FX Excursions

FX Excursions offers the chance for once-in-a-lifetime experiences in destinations around the world.

Mail Call December 2019

Dec 13, 2019
December 2019

Q&A WITH BILL LODZINSKI, DIRECTOR OF SALES

In our October issue, director of sales Bill Lodzinski discussed some of the challenges of international travel, like language barriers. He mentioned his own way of maneuvering through collecting different phrase books to help with minor exchanges. This idea brought up the question: How have you overcome language barriers in your world travels? A few readers wrote in with responses:

I have a few international language apps downloaded on my phone for my various business trips. Some are for quick words and phrases, like Duolingo, which is free, and others are more in-depth, like Rosetta Stone, which I don’t use nearly as often as I should.

JENNIFER ALDON, via email

I, too, collect words and phrases books on my travels and try to keep one English, one international with me at all times. I like to think they help me learn on the go but are also a great tool to have when conversing with a local and neither of you know a word of the other’s language.

ALEX KLEINMAN, via email

I am bilingual, Spanish and English, so I find I can pick up on similar languages a little easier than most. Italian is similar, so I can finagle my way through if I listen closely, but traveling where you know the language is immensely more enjoyable. I would recommend studying up before traveling.

RITA DRACO, via email

JAPAN AIRLINES OFFERS BABY SEAT MAP

In our Oct. 9 issue of eFlyer USA, we discussed Japan Airlines’ new baby seat map, detailing where small children and infants may be seated on the plane. The map gives travelers a heads up when choosing their seat with an icon. A few readers wrote in with opinions:

Rather than focusing on a rather insignificant problem, perhaps this airline and all others should consider producing a seat map of obnoxious, loud adults with inflated egos enabling their belief in their own self-importance.

DONNA MANZ, via email

I’m sure this map was meant to be helpful, but it puts unnecessary and advanced blame on the parents. Why single them out as undesirable seats when, in all honesty, you can hear crying of any kind from any seat on the plane?

JESSICA REMSEN, via email

I could go for a similar map of where service animals may be located on the airplane.

WILLIAM RENNINGER, via email

A detailed map on all flights would be nice, especially long-haul international trips. I would like to know what I’m getting into before sitting on an airplane for 10-plus hours.

JERRY CLARK, via email

AIRLINES MAINTAIN BOEING 737 MAX CANCELLATIONS THROUGH FEBRUARY

In our Oct. 22 issue of eFlyer USA, we discussed the ongoing story of Boeing 737 MAX cancellations and several airlines’ recent decision to remain grounded through February 2020. The extended grounding gives authorities more time to determine and resolve aircraft issues while simultaneously resulting in major losses for Boeing. A few readers wrote in with concerns:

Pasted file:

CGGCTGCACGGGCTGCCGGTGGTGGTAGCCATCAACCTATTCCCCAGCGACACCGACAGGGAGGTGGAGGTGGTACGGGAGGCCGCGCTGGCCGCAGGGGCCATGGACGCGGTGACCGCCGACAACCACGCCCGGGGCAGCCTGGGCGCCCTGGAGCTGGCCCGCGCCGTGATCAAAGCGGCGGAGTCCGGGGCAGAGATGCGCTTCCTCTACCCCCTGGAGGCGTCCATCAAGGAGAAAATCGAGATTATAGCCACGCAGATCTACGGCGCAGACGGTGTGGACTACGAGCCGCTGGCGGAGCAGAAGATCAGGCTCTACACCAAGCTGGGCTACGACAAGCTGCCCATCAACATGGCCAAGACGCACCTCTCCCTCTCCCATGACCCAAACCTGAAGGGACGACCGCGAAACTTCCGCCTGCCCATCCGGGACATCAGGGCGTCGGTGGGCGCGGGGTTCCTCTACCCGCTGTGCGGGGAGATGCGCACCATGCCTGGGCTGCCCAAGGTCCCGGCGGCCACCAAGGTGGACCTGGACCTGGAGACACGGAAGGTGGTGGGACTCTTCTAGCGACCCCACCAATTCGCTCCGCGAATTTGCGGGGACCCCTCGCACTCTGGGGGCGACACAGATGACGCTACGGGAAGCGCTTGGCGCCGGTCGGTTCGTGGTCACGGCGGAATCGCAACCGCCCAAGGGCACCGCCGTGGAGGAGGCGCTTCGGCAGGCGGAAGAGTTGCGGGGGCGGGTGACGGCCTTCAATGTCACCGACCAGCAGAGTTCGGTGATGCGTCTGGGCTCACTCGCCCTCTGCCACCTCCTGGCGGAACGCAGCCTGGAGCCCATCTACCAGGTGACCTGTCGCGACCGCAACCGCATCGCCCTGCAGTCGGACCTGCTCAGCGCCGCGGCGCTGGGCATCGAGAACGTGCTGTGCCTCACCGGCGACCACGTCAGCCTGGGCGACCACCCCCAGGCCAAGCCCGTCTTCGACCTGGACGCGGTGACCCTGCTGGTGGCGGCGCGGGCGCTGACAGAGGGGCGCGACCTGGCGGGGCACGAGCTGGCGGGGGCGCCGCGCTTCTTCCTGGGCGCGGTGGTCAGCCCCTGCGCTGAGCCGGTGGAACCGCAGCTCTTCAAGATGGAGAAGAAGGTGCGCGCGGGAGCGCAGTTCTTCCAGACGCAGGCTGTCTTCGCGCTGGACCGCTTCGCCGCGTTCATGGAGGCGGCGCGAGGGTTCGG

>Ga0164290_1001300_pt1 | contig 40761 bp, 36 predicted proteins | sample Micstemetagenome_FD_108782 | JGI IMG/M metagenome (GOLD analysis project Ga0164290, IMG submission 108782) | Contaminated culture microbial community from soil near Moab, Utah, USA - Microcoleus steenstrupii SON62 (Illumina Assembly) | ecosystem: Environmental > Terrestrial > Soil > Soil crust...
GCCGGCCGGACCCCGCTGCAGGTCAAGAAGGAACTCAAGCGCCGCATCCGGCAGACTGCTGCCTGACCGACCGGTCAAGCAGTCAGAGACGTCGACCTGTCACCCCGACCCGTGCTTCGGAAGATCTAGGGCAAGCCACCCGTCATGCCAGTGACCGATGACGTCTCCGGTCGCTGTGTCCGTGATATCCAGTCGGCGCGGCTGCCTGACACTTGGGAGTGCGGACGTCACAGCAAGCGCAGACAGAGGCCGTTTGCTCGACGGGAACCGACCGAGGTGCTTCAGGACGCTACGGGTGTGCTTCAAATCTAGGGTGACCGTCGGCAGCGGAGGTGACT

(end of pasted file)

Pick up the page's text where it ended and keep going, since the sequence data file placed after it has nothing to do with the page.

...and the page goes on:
I know American Airlines is bound and determined to bring the 737 MAX back in February. Is AA taking any public resistance into account?

RICARDO SCHACK, via email

I’m sure there is much more to this story than we are hearing. Why not cancel Boeing 737 MAX flights until further notice? Why the “news” about extended cancellations? Those planes aren’t going anywhere; seems like they just want the public to think they are on to something.

MARK ATKINSON, via email

Enough with the 737 MAX. It’s the same thing every story. No new news, no updates, no progress. They should cut their losses and move on to more fuel-efficient aircraft. Move forward, not back to fix these debunked planes.

DREW B. QUINN, via email

Cancel the flights; figure it out. No one needs these planes back so badly they are willing to risk flying before they are cleared beyond a shadow of a doubt. I travel every week and haven’t missed a beat without the 737 MAX.

ALDEAN MATHEWS, via email

LATAM LEAVES ONEWORLD FOR DELTA

In our Oct. 2 issue of eFlyer USA, we reported on LATAM’s decision to leave the oneworld airline alliance to pursue a new partnership with Delta Air Lines. A few readers and avid travelers wrote in with thoughts:

LATAM will lose passengers from Chicago O’Hare, as Delta’s service there is next to nonexistent.

MICHAEL GREEN, via email

LATAM made a big mistake. Delta is not a worthwhile partner in the Americas.

SHEILA WHELKS, via email

I am a Diamond SkyMiles traveler and love a new route option. I’d be interested to see what LATAM has to offer, as they’ve never really been on my radar before.

REBECCA MONSON, via email

Good luck with Delta. LATAM is going to lose a lot of business on this one.

JONATHAN WHEELER, via email

Delta’s service is limited; I don’t see the appeal of this alliance. LATAM might have just screwed up a lot of frequent flyers’ travel plans.

MATHEW GHOSH, via email

Q&A WITH KATIE SKRZEK, VICE PRESIDENT/DIGITAL DIRECTOR

As the year comes to an end, I like to look back on travel highlights from the past year (Chile, Sonoma County and Charleston were standouts) and think ahead to places I’d like to visit in the coming year. While I don’t have any solid 2020 travel plans yet, a few destinations have been on my wish list for some time, including Japan, Italy, Western Canada, Seattle and Sedona.

What were some of your favorite 2019 travel memories? Do you have any exciting trips planned for 2020?

Email us: [email protected]

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